The Ottawa Journal from Ottawa,  · Page 4Click to view larger version
January 14, 1978

The Ottawa Journal from Ottawa, · Page 4

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The Ottawa Journal i
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Ottawa, Canada
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Saturday, January 14, 1978
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Page 4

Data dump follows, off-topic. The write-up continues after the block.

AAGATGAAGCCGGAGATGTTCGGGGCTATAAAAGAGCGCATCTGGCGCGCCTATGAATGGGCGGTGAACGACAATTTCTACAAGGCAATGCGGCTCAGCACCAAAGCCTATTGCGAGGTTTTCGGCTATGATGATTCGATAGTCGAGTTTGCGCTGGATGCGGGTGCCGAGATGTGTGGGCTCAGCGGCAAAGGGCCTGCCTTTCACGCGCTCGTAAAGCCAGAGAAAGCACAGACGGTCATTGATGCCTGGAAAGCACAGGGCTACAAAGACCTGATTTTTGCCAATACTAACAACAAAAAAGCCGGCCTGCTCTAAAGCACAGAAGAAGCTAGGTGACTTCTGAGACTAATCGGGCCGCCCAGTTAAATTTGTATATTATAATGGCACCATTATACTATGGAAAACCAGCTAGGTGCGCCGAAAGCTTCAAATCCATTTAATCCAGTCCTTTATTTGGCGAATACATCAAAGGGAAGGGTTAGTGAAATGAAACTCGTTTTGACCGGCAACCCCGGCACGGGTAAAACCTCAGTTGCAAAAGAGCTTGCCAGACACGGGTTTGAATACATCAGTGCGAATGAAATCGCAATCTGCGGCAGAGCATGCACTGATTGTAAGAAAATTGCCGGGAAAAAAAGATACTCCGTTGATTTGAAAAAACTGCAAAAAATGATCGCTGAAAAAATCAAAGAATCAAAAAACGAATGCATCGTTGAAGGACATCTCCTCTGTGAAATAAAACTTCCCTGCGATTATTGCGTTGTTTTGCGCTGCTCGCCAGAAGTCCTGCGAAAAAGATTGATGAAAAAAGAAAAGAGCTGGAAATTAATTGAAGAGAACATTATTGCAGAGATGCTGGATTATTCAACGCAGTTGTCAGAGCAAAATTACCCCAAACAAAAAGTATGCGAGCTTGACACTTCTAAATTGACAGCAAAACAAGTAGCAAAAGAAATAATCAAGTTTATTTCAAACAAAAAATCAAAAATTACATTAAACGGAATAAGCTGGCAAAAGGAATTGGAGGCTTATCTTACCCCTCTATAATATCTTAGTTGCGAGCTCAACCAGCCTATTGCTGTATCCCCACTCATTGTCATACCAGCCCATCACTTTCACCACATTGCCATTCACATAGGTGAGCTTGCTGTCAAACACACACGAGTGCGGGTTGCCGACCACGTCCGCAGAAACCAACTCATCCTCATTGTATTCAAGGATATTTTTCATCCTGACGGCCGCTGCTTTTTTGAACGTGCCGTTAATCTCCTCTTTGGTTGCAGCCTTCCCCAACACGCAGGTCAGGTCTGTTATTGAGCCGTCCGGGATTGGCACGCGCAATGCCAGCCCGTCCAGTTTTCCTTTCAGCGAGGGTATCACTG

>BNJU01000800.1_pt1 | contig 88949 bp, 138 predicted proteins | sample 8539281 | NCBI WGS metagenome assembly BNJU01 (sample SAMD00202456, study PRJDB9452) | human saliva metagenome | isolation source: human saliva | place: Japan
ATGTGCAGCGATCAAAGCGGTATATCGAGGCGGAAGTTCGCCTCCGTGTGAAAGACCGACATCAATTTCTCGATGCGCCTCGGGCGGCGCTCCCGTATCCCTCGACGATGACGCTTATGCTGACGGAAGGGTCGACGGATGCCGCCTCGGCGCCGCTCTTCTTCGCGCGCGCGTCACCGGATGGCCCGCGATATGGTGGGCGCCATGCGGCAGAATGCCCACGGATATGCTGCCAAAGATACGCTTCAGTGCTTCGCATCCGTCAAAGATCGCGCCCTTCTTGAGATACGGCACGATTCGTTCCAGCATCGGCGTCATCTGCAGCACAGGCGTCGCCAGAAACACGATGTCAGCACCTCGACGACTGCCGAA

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.-4 Saturday, January 14, 1978 Ottawt Journal World news Assassination attempt on Gandhi life foiled ! NEW DELHI (AP) A man. 'pointed a loaded gun at former Indian prime minister Indira ; Gandhi on Friday but was over-; powered and did not shoot, police said. i Witnesses said a man Identified ! later as Murarl Lai Batra, 56, ',. moved through a crowd and placed ; the muzzle of an Italian revolver at the window of a car carrying Mrs, Gandhi, 60, In the streets of Old ' Delhi, where she had gone to a : public birthday celebration for a I religious leader, Swami Vlvekan-; anda. . A bystander and a policeman grabbed Batra's arm and together I they took him to a police car. : Soon afterward Mrs. Gandhi cn-: tcred the town hall auditorium and ; spoke for 40 minutes, making no ; reference to the incident. Later she talked with some of the crowd aoout wnai nao nappeneu. Batra, an electro-plating worker, . . I, . was Mitten w a ponce siauuu unu ; questioned on suspicion of attempt- ed murder and violation of arms-control laws, police said. He was said to have lived In a neighborhood destroyed during a controversial slum-clearance program under the Gandhi administration. A political worker with Mrs. Gandhi in her car said he saw an armed man approach the car and raise his arm to her window. "The gun hit the glass and I shouted, 'It's a revolver!' " J. K. Jain of Mrs. Gandhi's branch of the split and recently-dethroned Congress party, told a reporter. He said Mrs. Gandhi was not disturbed by the Incident. Mrs. Gandhi governed India for 11 years and resigned after her. Congress party was defeated last March by Morarji Desai's Janata party. Her administration has been accused of numerous abuses during her 19-month "emergency" that ended shortly before her defeat. She has since split with other V' 4 u " 1-; IE Indira Gandhi narrow escape factions of her party. She was summoned anew Friday to testify before a government commission investigating her fallen regimeeven though she defied the inquiry Wednesday by walking out of the hearing. She said the hearings are unconstitutional and that she Is not obliged to testify. Andreotti begins crucial talks ROME (UPI) Premier Giulio Andreotti and the Communist Party today began crucial talks on the government crisis and aides to the Italian leader said he would resign early next week rather than accede to sharing power with the left. The Communist Party Friday denounced what It called "grotesque" U.S. interference In Italian affairs by warning against expanded Communist influence In the key NATO nation. . U.S. Ambassador Richard Gardner rejected the charge but Washington has made it clear it is unhappy about the prospect of any direct munist role in the government. ' Andreotti called meetings today with leaders of the nine parties that gave direct or indirect support to his minority government for the past 17 months. Aides said the consulta: tions would be his final step before he hands in his resignation to President Giovanni Leone, probably on Monday. They said he would then probably try to gain Communist support for a new government without making 'concessions unacceptable to his party or to Washington. Although the U.S. state department said in an unusually blunt public statement Thursday "we do not favor" Communist membership in an Italian government, most Italian politicians said Andreotti would have to make at least partial concessions to the West's largest Communist party. The Communists, whose abstentions in key parlia ment votes have kept An- dreotti's party in power, are now demanding participation in an emergency coalition government to fight Italy's problems of inflation, unemployment and violence. The Christian Democrats have said they do not intend to give, cabinet posts to the Communists in the next government or even accept them as part of the government's parliamentary majority, but some political sources predicted a possible compromise. Italy's political crisis has touched off U.S. concern unparalleled since 1948. Surgery for Mitchell WASHINGTON (UPI) Former Attorney General John Mitchell will undergo surgery for a ballooned abdominal blood vessel with justice department permission to extend his furlough from prison, his doctor said Friday. Dr. P.M. Palumbo, who has been diagnosing Mitchell for an arthritic hip condition while the convicted Watergate conspirator was on medical furlough from a federal prison, said his patient would enter Washington's Georgetown University Hospital Sunday. The original furlough was scheduled to expire that day, but the justice department announced Friday It had been extended until Jan. 27 to allow for surgery in a civilian hospital. - 1 There are times when only the very best will do UU r. it Ji v ... 1. .. The Campeau Collection of Fine Homes in Hunt Club Chase A magnificent community. Product. oi Campeau ingenuity in design and character al their finest. Ihe relentless seeker will find the ultimate here. The proud stance of eloquent homes -which speak for themselves. Rimmed by rock and tree. Among the most-desired neighborhoods in the cily.very exclusive, very tranquil but so close to downtown. HAIURIS: Brick fireplace I' i to 2'r baths Wall-to-wall carpeting finished family rooms Single ft double car garages Chantecler Thermodike Windows Up lo 2,206 sq. ft. living space r -1 Oy WIHy Bd Sales I i O 3SsiR "" Muni Club PRICE: 173,500 to $115,0 VISITING MRS: Weekdays 1 - 9 pm Saturday 10 am - 5 pm Sunday 1 - 5 pm 521-6451 Mideast peace initiative in danger, Sadat warns CAIRO (UPI) Egp-tlan President Anwar Sadat Friday said his' peace Initiative Is in danger because of the crucial Palestinian issue and he accused Israel of resorting to threats. U.S. officials said President Carter has ordered Secretary of State Cyrus Vance to push for a compromise on the matter at a conference in Jerusalem next week. The deadlocked Cairo talks recessed indefinitely Friday but Vance, who planned to leave for Israel late today, warned, "There can be no turning back." Sadat, speaking in Aswan, Egypt, after the Egyptian and Israeli defence ministers adjourned the talks, said, "The peace process is passing through a decisive stage, or is in danger." The problem, he said, is Israel's rejection of two key Egyptian demands removal of Jewish settlements from the occupied Sinai peninsula and. guarantees , for Palestinian self-determination. In Washington, a state department official said Carter has told Vance to push a U.S. proposal for an temporary solution of the Palestinian issue at the . Egyptian-Israeli foreign ministers meeting in Jerusalem Monday. The plan envisages an interim administration for the West Bank and the Gaza Strip to bridge the gap between Sadat's insistence on self-determination for the Palestinians and Israel's more limited idea of "self-rule" without independence, the official said. The official said Vance Kidnap suspects arrested VIENNA, Austria (UPI) Police Friday arrested three men who confessed to kidnapping the ailing wife of an Austrian textile millionaire and recovered nearly all the $1.6 million ransom paid for her release. "We have solved the case with the confession of the kidnappers," Vienna Police President Karl Rcidinger told a news conference. Reldinger said the kidnappers tried to make it appear they were terrorists but "so far, the evidence shows no involvement of members of the German Baadcr-Meinhof gang." "They used a German-born woman who spoke with a heavy German accent for their phone conversation with the Boehm family," Reidinger said. "Apparently they tried to pose as German terrorists to mislead police would also seek an agreement on a broad set of principles which would in effect validate the Egyptian-Israeli negotiations and open the way for Jordan, and perhaps Syria, to join the talks later on. He said Vance, on his Middle East trip, plans to stop in Cairo briefly for talks with Sadat before returning to Washington next Thursday. An Egyptian official said In. Cairo that Sadat "Is concerned over Israeli intransigence" and had also sent messages to several Western European leaders about "obstacles Israel is placing In the way of Egyptian peace moves." NASA breaks sex barrier WASHINGTON (UPI) The space agency broke the astronaut sex barrier VFriday in selecting 35 men and women as astronauts for the space shuttle set to start flying Into orbit next year. Identities of the successful candidates are to be revealed by Dr. Robert Frosch, administrator of the National Aeronautics and Space Administration, at a news conference Monday. However, NASA spokesman David Garrett said the list of 35 approved by Frosch included women the first selected for the nation's astronaut corps. The first lady of space, however, is Soviet cosmonaut Valentina Tercshko-va. She orbited Earth in 1963 aboard Vostok 6. k The new additions to the space corps were selected from 8,079 applicants, including 1,544 women. A total of 208 people, Including 21 women, were called to Houston for interviews and medical tests between last August and November. ' Four shuttle test flights are scheduled for 1979. CHINA rt7ri ALEUTIAN IS.' X-"' I I PACIFIC I V 7 TRIANGLE hawaii -Jgj--4- ,Kiric 0CiAN-4-- s. AUSTRALIA I ' Pacific Triangle mystery: 6 lost ships in 15 months HONOLULU (UPI) An overturned liferaft and one lifeless body spotted momentarily in wild, mountainous seas were the only things the Coast Guard found while searching the Pacific Triangle for the sixth ship Inst in less than 15 months between Hawaii, Midway and the Aleutians. Six times since November 1976, massive air and surface searches have answered frantic radio calls for help from two tankers and four freighters traveling the Great Circle route of the silk ships between Asia and North America. All the ships were lost and all but one the log-carrying Panamanian freighter Crown Pearl which sank Jan. 16, 1977 took with them at least some crew members. The latest and most tragic sinking was the 21, 635-ton Chandragupta, bound last week for Sri Lanka, Iran and India from Portland, Ore., Its holds filled with wheat. Aboard were 64 officers and crew, along with four women and two children, dependents of the Chandragupta's officers. Eight days out of Portland, the Indian merchant ship entered the Pacific Triangle a I million square mile area stretching from Hawaii to Midway to the Aleutians and the spawning ground for the great Pacific storms that roar eastward. Chandragupta's fate was similar to those of the Panamanian freighter Carnelian-1 and the Crown Pearl. Hit by 40 and 50-foot waves and battered by gale winds for hours on end, the Chandragupta began taking on water from leaks somewhere deep inside its hull. Pumps were useless against the thousands of tons of water that soaked the wheat under its forward hatches and lowered the bow deeper and deeper into the 54-dcgrec water. The last word came Jan. 6 when the Chandragupta's master radioed that passengers and crew were abandoning ship in the fast-fading light of evening. Coast Guard and Navy searchers in Kodiak and Honolulu knew that only a desperate master would abandon his ship for rafts and lifeboats in the cold, white-capped seas and gale winds of the Pacific Triangle. Four-cngincd search planes crisscrossed the water around its last reported position, finding only the overturned yellow life raft and the body that was being tossed like a rag doll in the heavy seas. The weather was so bad the cutler Mellon could not recover the body. Along with the Chandragupta, the Carnelian-1 and the Crown Pearl, the tankers Irenes Challenger and Hawaiian Patriot were lost in the North Pacific in the past 13 months. The 1. Iberian freighter Rose S. went down Dec. 12, 1977, with all hands. All told, 126 lives were lost In the six sinkings and the weather was a factor in each sinking, save that of the Rose S. The Coast Guard, the Navy and the various ships agencies in Honolulu arc unable to explain the rash of sinkings. "There is an explanation for every one of those tragedies," said a marine insurance source, "but most probably the sinkings were a combination of several" factors the weather, the cargo and the ship. But we'll probably never find out, as the evidence Is at the bottom of the Pacific." Carter popularity takes dip NEW YORK (UPI) President Carter received a negative overall rating of 49 to 47 percent in a new ABC News-Harris poll, it was disclosed Friday. The 'canvass was taken among a cross-section of 1,259 adults. It marks a slight decline in Carter's standing from his December status of 50 to 47 percent positive. The vote Indicates the president's recent trip abroad did not Increase his domestic popularity. Specifically, Carter's "handling of foreign policy matters" before his trip drew negative marks of 48 to 42 percent After the trip, he was rated at 48 to 43 percent negative. ' On Carter's overall energy program, he got a 57 to 38 percent negative vote, a sharp drop from the 52 to 40 percent negative standing In December. ' , On his handling relations , with Con gress, it was 58 to 33 percent negative, down from 55 to 38 percent negative last month. On his handling of the economy, he got 66 to 28 percent negative, down from a previous 81 to 34 percent. On restoring confidence In government, Carter got' 48 to 47 percent positive, but this compares with a S3 to 43 percent positive standing In December. On Inspiring confidence In tho White House, he received a positive 49 to 44 percent rating, but this was a drop from 55 to 39 percent .positive In December. The president emerged with a strong positive score in only one area. On his working for a peace settlement In the Middle East, he drew 57 to 34 percent positive marks. But his rating, despite his recent Mideast visits, was down from his 83 to 29 percent positive In December In the wake of President Sadat's first , visit to Jerusalem. ' ; t , f . r JIMMY CARTER trlpdn t help